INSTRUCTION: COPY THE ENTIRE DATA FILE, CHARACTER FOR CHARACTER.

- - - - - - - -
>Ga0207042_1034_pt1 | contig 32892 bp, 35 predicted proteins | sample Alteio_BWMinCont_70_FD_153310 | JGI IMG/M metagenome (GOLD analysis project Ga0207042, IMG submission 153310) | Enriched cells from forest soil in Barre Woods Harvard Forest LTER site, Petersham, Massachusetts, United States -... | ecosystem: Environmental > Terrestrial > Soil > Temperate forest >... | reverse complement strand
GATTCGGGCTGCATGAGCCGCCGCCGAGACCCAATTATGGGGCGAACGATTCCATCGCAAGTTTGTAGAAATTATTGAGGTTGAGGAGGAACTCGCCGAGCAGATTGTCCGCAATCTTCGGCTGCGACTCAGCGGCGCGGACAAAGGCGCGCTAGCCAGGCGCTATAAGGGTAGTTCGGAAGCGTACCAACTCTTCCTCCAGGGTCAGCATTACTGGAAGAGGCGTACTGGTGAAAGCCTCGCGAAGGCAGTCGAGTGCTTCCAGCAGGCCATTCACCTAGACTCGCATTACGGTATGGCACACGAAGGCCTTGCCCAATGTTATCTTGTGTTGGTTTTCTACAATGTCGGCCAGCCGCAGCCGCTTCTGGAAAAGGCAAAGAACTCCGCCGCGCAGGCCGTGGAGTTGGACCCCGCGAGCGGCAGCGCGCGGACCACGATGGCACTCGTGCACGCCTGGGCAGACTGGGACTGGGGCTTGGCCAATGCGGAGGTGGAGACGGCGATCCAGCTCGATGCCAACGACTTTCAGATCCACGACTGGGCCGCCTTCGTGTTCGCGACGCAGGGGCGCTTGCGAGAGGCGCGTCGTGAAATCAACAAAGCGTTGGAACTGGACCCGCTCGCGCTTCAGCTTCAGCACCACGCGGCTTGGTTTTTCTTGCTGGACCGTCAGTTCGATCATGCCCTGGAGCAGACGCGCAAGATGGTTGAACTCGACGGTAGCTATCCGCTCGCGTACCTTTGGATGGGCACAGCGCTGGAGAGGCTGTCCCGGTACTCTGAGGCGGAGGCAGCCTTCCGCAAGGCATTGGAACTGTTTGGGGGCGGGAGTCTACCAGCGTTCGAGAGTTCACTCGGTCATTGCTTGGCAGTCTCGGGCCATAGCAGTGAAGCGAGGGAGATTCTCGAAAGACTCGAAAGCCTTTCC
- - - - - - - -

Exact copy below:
>Ga0207042_1034_pt1 | contig 32892 bp, 35 predicted proteins | sample Alteio_BWMinCont_70_FD_153310 | JGI IMG/M metagenome (GOLD analysis project Ga0207042, IMG submission 153310) | Enriched cells from forest soil in Barre Woods Harvard Forest LTER site, Petersham, Massachusetts, United States -... | ecosystem: Environmental > Terrestrial > Soil > Temperate forest >... | reverse complement strand
GATTCGGGCTGCATGAGCCGCCGCCGAGACCCAATTATGGGGCGAACGATTCCATCGCAAGTTTGTAGAAATTATTGAGGTTGAGGAGGAACTCGCCGAGCAGATTGTCCGCAATCTTCGGCTGCGACTCAGCGGCGCGGACAAAGGCGCGCTAGCCAGGCGCTATAAGGGTAGTTCGGAAGCGTACCAACTCTTCCTCCAGGGTCAGCATTACTGGAAGAGGCGTACTGGTGAAAGCCTCGCGAAGGCAGTCGAGTGCTTCCAGCAGGCCATTCACCTAGACTCGCATTACGGTATGGCACACGAAGGCCTTGCCCAATGTTATCTTGTGTTGGTTTTCTACAATGTCGGCCAGCCGCAGCCGCTTCTGGAAAAGGCAAAGAACTCCGCCGCGCAGGCCGTGGAGTTGGACCCCGCGAGCGGCAGCGCGCGGACCACGATGGCACTCGTGCACGCCTGGGCAGACTGGGACTGGGGCTTGGCCAATGCGGAGGTGGAGACGGCGATCCAGCTCGATGCCAACGACTTTCAGATCCACGACTGGGCCGCCTTCGTGTTCGCGACGCAGGGGCGCTTGCGAGAGGCGCGTCGTGAAATCAACAAAGCGTTGGAACTGGACCCGCTCGCGCTTCAGCTTCAGCACCACGCGGCTTGGTTTTTCTTGCTGGACCGTCAGTTCGATCATGCCCTGGAGCAGACGCGCAAGATGGTTGAACTCGACGGTAGCTATCCGCTCGCGTACCTTTGGATGGGCACAGCGCTGGAGAGGCTGTCCCGGTACTCTGAGGCGGAGGCAGCCTTCCGCAAGGCATTGGAACTGTTTGGGGGCGGGAGTCTACCAGCGTTCGAGAGTTCACTCGGTCATTGCTTGGCAGTCTCGGGCCATAGCAGTGAAGCGAGGGAGATTCTCGAAAGACTCGAAAGCCTTTCC